More than 415,000 people received treatment for pain killer abuse or addiction this past year. Patients can innocently start taking pain killers after a moderate injury or because of a severe injury in an automobile accident, fall or for post surgical pain. A person exhibits compulsive behavior to satisfy their craving for a pain killer or pain medication even when there are negative consequences associated with taking the pain killer or drug.
Opioids used as the doctor has prescribed are supposedly not dangerous according to some well-established medical groups; but if this is the case, why are so many people addicted to them? More than 10% of high school seniors have started taking Vicodin for reasons other than reducing pain. There are a number of effective treatment options to treat pain killer addiction to prescription opioids and to help manage the sometimes severe withdrawal symptoms that can accompany sudden stopping of pain killers or drugs.
Once a patient addicted to pain killing drugs has completed detoxification, the treatment provider must then work with the patient to determine which course of treatment would be best for the patient. Pain killer addiction includes: opiate dependency, opiate addiction, narcotic dependency, narcotic addiction, and pain killer dependency or painkiller dependency. When you’re addicted physically to a drug, like pain killers or alcohol, etc., it’s because you’ve suppressed or shut down your body’s production of endorphins, which are natural opiate pain killers; when this happens you start craving the drug that you replaced the endorphins with whether it’s alcohol, any of a number of drugs or pain killers.
Common side effects and adverse reactions of pain killers are: nausea, vomiting, drowsiness, dry mouth, miosis (contraction of the pupil), and orthostatic hypotension (blood pressure drops upon sudden standing) — often happens when arising too fast when getting out of bed in the morning, urinary retention, constipation and fecal impaction. If you think you are addicted and want to get off pain killers or other drugs, it’s best to get detoxified as fast as you can and then go through some type of rehabilitation; it’s important to have others to lean on and learn from and offer support to you. Less common side effects and adverse reactions of pain killers are: confusion, hallucinations, delirium, hives, itching, hypothermia, bradycardia (slow heart rate), tachycardia (rapid heart rate), raised intracranial pressure, ureteric or biliary spasm, muscle rigidity and flushing.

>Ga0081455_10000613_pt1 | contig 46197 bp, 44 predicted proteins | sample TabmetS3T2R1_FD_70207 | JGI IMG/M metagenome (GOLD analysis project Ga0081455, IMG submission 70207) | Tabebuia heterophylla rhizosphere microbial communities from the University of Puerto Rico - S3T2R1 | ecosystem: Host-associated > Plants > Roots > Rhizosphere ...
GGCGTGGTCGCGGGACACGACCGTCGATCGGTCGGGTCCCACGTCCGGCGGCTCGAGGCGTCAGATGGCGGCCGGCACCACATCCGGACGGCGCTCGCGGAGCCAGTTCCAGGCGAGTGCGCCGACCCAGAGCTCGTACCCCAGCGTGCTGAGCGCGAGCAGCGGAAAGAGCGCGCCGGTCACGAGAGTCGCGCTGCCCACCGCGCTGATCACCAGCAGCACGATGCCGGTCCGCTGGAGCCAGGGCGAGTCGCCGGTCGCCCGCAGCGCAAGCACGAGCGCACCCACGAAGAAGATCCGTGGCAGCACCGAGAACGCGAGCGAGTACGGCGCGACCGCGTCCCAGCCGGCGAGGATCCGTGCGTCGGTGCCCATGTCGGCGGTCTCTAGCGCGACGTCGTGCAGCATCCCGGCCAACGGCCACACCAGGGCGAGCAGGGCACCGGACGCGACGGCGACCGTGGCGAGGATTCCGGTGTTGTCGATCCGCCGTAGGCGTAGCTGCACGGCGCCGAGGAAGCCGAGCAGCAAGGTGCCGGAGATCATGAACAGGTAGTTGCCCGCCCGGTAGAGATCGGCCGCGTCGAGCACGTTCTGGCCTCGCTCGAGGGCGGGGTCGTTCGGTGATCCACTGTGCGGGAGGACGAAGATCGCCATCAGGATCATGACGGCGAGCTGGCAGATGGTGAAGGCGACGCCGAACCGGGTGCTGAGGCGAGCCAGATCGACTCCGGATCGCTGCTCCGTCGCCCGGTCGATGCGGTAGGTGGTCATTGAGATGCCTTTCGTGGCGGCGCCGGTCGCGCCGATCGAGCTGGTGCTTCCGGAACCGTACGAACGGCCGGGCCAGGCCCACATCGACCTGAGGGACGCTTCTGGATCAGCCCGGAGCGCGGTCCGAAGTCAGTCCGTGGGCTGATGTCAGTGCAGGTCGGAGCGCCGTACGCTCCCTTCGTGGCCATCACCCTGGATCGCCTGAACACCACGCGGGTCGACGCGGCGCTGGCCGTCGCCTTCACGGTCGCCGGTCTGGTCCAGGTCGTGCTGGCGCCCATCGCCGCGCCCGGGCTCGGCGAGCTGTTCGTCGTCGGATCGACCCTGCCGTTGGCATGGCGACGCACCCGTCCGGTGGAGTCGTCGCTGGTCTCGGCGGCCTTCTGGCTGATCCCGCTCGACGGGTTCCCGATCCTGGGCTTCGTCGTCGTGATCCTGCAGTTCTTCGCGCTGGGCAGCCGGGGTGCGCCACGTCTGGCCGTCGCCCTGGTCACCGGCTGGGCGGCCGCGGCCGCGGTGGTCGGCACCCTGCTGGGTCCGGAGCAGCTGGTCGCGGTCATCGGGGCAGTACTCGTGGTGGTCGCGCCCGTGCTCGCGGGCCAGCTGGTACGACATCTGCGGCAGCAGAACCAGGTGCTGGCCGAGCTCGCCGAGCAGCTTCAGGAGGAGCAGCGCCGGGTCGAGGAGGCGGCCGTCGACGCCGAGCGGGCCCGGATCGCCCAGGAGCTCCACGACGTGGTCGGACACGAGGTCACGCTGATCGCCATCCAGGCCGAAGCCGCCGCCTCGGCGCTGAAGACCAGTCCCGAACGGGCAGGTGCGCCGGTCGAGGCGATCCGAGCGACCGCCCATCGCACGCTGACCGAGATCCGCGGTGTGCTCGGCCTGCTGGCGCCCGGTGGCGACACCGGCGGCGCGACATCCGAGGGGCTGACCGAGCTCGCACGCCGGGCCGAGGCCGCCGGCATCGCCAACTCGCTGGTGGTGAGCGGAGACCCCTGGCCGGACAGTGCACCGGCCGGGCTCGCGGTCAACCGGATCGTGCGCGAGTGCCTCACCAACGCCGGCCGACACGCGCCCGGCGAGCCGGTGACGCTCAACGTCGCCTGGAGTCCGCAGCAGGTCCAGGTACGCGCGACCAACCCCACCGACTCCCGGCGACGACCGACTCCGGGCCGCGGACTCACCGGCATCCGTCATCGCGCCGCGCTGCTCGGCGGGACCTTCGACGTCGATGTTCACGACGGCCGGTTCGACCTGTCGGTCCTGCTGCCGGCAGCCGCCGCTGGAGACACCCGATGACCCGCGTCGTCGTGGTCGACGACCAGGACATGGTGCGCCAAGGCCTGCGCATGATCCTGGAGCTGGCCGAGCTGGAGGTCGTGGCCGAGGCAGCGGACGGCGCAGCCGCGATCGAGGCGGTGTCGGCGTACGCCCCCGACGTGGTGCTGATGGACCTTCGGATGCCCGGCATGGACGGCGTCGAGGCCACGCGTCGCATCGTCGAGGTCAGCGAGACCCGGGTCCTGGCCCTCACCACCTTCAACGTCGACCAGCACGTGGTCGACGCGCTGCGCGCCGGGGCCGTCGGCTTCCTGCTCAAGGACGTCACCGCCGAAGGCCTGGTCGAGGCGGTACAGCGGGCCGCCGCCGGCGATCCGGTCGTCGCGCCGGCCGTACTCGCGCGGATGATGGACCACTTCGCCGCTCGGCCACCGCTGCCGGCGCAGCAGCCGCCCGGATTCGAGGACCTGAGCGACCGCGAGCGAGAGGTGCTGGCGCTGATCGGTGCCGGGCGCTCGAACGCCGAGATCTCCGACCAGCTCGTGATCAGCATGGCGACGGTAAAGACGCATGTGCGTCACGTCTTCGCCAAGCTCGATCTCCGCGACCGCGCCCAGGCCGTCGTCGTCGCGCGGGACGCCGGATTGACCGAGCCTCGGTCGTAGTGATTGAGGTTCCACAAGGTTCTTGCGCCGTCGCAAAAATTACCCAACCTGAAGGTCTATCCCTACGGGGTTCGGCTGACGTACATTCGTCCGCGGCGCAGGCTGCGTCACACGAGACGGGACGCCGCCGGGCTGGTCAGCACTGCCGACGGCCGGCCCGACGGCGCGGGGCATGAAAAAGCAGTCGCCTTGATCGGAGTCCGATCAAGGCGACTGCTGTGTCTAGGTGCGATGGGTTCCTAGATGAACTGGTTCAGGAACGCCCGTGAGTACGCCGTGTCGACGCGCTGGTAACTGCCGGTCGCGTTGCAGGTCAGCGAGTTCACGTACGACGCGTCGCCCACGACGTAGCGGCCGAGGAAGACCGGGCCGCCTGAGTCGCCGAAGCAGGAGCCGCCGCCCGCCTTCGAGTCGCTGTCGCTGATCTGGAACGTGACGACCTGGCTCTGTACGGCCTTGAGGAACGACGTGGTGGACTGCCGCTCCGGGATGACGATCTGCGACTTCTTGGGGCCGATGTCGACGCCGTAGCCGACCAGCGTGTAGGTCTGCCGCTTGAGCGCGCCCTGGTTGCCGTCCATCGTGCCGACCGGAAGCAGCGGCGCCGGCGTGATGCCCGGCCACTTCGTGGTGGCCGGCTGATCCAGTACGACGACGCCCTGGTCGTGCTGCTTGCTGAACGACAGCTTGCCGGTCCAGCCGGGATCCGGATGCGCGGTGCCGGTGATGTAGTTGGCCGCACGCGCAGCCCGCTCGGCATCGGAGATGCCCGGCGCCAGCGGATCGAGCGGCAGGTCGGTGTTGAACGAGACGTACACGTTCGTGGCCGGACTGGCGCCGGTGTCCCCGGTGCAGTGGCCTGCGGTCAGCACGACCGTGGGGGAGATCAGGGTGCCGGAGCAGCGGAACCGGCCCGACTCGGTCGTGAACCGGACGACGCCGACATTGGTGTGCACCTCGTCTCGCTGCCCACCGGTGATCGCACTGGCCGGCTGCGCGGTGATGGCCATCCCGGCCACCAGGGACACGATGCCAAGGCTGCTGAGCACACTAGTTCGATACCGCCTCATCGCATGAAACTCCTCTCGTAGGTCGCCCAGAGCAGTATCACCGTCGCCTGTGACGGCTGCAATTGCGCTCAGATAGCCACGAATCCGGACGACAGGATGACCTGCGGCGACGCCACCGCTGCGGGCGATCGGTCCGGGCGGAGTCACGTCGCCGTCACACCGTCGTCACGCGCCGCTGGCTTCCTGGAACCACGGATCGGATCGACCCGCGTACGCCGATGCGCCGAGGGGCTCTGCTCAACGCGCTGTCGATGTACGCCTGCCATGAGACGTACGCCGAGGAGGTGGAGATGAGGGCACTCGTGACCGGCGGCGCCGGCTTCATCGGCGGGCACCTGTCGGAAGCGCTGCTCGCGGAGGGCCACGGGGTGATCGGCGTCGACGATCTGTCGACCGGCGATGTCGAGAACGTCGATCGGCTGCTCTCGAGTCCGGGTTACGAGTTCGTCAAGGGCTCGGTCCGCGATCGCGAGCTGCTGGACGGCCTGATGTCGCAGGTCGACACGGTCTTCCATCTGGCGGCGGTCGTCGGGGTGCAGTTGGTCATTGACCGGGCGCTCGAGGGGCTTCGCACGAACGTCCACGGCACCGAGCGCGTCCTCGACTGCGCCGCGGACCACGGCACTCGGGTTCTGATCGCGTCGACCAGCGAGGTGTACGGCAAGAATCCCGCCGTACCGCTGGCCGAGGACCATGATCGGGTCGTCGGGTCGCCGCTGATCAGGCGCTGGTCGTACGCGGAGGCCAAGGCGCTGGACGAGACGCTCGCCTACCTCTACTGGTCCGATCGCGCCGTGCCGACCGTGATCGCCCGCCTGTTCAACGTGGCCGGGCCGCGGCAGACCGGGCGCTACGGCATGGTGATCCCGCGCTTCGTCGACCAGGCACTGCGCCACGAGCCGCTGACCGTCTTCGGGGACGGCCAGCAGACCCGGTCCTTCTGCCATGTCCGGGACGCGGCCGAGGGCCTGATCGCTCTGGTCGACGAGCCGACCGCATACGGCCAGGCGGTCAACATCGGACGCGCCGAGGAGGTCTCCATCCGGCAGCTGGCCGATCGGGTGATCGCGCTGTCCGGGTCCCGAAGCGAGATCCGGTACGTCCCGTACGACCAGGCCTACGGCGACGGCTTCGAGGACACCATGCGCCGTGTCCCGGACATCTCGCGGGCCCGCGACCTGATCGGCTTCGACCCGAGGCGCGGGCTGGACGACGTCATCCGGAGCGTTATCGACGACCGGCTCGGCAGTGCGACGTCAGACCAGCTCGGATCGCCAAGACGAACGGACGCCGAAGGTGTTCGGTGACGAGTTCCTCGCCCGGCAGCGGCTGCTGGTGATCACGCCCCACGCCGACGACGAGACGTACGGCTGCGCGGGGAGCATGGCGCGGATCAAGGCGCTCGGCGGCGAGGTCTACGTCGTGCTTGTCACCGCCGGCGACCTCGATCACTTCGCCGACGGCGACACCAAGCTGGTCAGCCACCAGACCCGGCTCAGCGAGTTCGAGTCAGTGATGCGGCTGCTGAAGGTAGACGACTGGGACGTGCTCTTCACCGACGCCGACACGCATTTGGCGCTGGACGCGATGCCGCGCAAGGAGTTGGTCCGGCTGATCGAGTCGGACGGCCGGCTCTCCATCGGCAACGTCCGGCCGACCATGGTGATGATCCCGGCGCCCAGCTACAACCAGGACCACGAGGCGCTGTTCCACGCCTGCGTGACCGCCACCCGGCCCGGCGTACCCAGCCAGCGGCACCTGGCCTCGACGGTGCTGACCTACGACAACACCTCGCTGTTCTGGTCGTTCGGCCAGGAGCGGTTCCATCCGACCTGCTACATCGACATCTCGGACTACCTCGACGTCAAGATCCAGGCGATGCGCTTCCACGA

An opioid-dependent pain patient has improved function with the use of the drug while an opioid-addicted patient does not have improvement. Although detoxification is not a treatment for pain killer addiction, it can help relieve withdrawal symptoms while the patient adjusts to being free of pain killers or other prescription drugs. Addiction to pain killers is an escalating problem today, especially the abuse of opioid pain killers.
You must make a change in your lifestyle in order to prevent you from taking pain killers and or other drugs again. Taking the time to spend in a treatment center, detoxing, is of the utmost priority. The longer you wait to get treatment the worse it’ll get; take action now.
There are many pain killer addiction treatment facilities located throughout the United States, Canada and the rest of the world. Find out from your local health professionals where the closest and best pain killer addiction treatment centers are. You must leave the routine responsibilities of your life for a week or two or suffer the inevitable outcome and bad health effects of prolonged drug addiction.
The effort to reduce pain medication abuse is causing serious problems for patients who legitimately need the drugs. The many problems that are associated with pain killer addiction and abuse have experts, doctors and authorities searching for solutions. It’s important to remember that when people first start taking pain killers for an acute or chronic pain condition, they don’t intend to become addicted.